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World Habitat Day 2023 and India’s Urban Landscape

  • 12 Oct 2023
  • 11 min read

For Prelims: World Habitat Day, United Nations, UN-Habitat Scroll of Honour Award, Smart Cities, AMRUT Mission, Swachh Bharat Mission-Urban, HRIDAY, Pradhan Mantri Awas Yojana-Urban, Aspirational district Programme

For Mains: Current Major Challenges Related to Urban Landscape in India, Role of Cities in Economic Recovery.

Source: PIB

Why in News?

In 2023, World Habitat Day (WHD), was celebrated on 2nd October. This annual global observance has come a long way focusing on the evolution of urban development, sustainability, and the role of cities in economic growth.

What is World Habitat Day?

  • About: The United Nations designated the first Monday of October of every year as World Habitat Day to reflect on the state of our habitats, and on the basic right of all to adequate shelter.
    • The Day is also intended to remind the world that we all have the power and the responsibility to shape the future of our cities and towns.
  • Origin: The origin of World Habitat Day can be traced back to Nairobi, Kenya, in 1986. The theme of the first celebration was 'Shelter is my Right,' addressing the acute problem of inadequate shelter in cities.
  • Theme 2023: Resilient urban economies. Cities as drivers of growth and recovery.
    • 2023 has been a particularly challenging year for Urban Economies. The global economy growth itself is declining to about 2.5% and, apart from the initial Covid-19 crisis in 2020 and the global financial crisis in 2009, this is the weakest growth experienced since 2001.

Note: The UN-Habitat Scroll of Honour Award was launched by the United Nations Human Settlements Programme in 1989. It is currently the most prestigious human settlements award in the world.

What is the Role of Cities in Economic Recovery?

  • Economic Engines: Cities serve as economic engines, contributing significantly to a nation's GDP.
    • Urban areas are the productive hubs of economies, generating more than 75 % of the world's GDP, attracting businesses, talent, and investments, thereby stimulating economic growth.
  • Employment Opportunities: Cities offer diverse job opportunities, drawing in a skilled and diverse workforce.
  • Innovation and Technology Hubs: Many cities are epicenters of innovation and technology.
    • They house research centers, universities, and tech companies that drive technological advancements, further fostering economic recovery through innovation-led growth.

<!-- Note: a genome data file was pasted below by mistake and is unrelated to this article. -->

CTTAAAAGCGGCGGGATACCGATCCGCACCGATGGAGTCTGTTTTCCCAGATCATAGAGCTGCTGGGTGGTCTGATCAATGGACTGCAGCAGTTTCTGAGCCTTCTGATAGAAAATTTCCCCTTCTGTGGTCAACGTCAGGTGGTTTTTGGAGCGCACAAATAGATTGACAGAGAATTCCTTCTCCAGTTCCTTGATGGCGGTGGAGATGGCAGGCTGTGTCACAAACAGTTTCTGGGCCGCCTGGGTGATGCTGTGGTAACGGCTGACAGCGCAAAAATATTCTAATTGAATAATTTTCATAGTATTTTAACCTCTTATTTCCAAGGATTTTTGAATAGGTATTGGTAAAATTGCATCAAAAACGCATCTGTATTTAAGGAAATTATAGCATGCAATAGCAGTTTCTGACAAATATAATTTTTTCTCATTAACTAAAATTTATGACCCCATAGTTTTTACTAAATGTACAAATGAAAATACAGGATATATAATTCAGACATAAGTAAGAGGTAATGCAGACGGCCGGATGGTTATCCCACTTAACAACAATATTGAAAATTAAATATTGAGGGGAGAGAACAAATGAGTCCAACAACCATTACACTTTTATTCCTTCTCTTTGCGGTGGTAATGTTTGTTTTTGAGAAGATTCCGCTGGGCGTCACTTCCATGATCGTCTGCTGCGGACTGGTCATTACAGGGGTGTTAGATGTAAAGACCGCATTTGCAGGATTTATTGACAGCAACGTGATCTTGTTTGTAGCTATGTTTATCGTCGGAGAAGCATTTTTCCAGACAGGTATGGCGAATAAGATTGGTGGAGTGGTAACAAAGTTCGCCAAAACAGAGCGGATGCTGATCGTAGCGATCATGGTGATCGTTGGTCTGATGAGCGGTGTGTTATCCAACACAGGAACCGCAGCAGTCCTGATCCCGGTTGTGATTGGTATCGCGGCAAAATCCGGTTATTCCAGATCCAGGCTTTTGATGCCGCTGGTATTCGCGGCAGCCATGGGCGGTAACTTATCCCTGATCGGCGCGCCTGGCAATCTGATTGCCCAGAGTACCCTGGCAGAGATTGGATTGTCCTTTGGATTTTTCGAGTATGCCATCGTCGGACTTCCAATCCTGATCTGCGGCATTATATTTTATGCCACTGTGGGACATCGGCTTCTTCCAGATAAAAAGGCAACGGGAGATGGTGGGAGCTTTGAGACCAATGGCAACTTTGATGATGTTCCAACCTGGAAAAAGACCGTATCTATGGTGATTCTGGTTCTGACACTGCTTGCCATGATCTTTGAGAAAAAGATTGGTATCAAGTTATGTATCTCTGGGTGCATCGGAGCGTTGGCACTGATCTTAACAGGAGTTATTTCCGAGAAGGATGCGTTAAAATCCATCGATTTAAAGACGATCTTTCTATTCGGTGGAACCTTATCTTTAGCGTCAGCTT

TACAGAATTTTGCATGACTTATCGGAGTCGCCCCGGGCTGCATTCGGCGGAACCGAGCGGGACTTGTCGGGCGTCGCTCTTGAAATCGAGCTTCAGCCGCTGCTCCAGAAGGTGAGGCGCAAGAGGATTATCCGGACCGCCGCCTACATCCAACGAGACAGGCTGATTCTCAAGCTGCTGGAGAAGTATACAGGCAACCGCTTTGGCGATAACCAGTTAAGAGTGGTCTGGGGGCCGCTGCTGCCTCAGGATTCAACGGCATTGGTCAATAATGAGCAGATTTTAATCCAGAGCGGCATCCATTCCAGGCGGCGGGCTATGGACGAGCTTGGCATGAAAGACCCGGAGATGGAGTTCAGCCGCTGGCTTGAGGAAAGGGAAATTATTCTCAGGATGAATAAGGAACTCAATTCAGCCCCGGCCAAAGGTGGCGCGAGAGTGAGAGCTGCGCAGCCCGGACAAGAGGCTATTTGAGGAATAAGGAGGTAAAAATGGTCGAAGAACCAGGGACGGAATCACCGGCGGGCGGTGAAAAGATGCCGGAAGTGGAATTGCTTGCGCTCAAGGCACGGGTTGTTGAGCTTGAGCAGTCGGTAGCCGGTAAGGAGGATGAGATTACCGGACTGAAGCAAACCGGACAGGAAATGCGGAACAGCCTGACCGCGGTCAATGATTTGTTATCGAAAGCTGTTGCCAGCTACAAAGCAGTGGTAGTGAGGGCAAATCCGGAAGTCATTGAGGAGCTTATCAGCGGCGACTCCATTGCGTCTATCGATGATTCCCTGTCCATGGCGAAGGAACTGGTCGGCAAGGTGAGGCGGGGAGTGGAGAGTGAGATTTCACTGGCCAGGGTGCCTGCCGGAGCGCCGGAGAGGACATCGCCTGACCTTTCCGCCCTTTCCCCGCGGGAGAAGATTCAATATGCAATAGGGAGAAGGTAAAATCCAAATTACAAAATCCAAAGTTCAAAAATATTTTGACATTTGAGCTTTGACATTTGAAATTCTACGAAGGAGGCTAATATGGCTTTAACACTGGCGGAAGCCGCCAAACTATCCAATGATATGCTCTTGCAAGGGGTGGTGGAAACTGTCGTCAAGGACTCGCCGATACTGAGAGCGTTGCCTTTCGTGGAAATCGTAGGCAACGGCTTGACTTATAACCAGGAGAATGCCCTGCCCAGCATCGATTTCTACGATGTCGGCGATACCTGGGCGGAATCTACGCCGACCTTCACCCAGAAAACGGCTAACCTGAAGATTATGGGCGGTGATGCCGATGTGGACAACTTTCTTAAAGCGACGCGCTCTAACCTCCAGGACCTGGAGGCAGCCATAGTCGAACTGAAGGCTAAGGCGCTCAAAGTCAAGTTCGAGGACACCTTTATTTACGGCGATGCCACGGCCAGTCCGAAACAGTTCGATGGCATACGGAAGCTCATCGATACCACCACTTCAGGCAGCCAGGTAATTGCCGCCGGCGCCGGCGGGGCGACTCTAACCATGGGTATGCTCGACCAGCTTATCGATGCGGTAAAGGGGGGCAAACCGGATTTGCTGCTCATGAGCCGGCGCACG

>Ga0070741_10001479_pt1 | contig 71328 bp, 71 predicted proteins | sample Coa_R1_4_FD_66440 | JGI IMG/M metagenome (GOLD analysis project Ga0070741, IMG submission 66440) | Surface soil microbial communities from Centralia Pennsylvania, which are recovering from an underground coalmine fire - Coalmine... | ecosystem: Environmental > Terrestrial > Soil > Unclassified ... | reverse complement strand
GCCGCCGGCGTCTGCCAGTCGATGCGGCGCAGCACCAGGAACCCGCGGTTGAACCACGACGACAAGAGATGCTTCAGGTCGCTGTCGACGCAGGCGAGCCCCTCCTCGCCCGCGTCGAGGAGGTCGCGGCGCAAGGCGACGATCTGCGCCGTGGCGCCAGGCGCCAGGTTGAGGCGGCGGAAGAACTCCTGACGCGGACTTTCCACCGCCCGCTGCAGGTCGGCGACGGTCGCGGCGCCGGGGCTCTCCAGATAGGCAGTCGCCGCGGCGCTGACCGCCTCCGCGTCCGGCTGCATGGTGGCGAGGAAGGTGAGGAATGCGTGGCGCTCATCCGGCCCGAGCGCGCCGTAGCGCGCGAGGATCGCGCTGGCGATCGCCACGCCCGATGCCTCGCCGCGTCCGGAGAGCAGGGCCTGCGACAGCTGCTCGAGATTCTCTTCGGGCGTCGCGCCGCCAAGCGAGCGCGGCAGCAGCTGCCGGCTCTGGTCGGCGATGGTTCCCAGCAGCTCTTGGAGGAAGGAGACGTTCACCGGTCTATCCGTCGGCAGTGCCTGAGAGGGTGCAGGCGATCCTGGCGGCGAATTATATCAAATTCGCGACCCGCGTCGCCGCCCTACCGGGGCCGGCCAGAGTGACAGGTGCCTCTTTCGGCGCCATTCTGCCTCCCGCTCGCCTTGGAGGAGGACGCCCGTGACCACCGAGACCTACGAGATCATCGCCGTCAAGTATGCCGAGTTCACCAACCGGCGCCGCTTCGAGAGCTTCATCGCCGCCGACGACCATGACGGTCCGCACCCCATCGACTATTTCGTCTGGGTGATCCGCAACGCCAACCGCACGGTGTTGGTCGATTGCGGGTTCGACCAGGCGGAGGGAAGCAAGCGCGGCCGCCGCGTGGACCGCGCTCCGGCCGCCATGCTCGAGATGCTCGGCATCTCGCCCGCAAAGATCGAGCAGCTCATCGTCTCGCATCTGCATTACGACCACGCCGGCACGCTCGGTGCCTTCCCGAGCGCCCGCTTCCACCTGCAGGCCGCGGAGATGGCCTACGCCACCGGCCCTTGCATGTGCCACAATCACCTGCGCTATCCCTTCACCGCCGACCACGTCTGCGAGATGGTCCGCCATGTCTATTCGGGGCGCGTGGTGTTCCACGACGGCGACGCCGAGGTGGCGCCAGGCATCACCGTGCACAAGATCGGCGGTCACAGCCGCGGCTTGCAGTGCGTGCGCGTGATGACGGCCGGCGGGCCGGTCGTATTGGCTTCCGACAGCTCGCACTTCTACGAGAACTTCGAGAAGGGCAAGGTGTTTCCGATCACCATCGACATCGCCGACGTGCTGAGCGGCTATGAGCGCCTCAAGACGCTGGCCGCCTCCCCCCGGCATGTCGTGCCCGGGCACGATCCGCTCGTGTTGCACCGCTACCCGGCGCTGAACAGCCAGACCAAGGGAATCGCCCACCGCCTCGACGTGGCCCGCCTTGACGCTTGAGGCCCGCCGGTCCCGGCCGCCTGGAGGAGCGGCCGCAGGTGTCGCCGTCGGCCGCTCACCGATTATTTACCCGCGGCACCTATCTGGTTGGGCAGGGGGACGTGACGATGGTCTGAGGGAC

• Infrastructure Development: Cities often receive substantial infrastructure investments during economic recovery phases.
    • These investments in transportation, utilities, and public services not only boost immediate job creation but also enhance long-term productivity and quality of life.
  • Cultural and Creative Industries: Cultural and creative industries thrive in cities, contributing to the local economy through tourism, arts, entertainment, and design.
    • These sectors not only generate revenue but also make cities attractive and competitive on a global scale.

What is the Current Urban Landscape in India?

  • Status:
    • India is one of the fastest growing economies in the world, and its growth is propelled by its cities.
      • Cities contribute 66% to the national GDP, a number expected to rise to 80% by 2050.
  • Current Major Challenges:
    • Overpopulation and Rapid Urbanization:
      • India is the world's most populous country, with a significant portion of the population migrating from rural to urban areas.
        • This rapid urbanization exerts immense pressure on urban resources and infrastructure.
    • Inadequate Infrastructure:
      • Housing: The shortage of affordable housing results in the growth of slums and informal settlements, where living conditions are often substandard.
      • Water Supply and Sanitation: Many Indian cities struggle to provide clean and safe drinking water and proper sanitation facilities to their residents.
        • This leads to health issues and the contamination of water bodies.
      • Transportation: Congested roads and lack of efficient public transportation systems contribute to traffic congestion, pollution, and increased travel time.
    • Environmental Degradation:
      • Air Pollution: Many Indian cities suffer from high levels of air pollution, leading to respiratory diseases and reducing the quality of life for residents.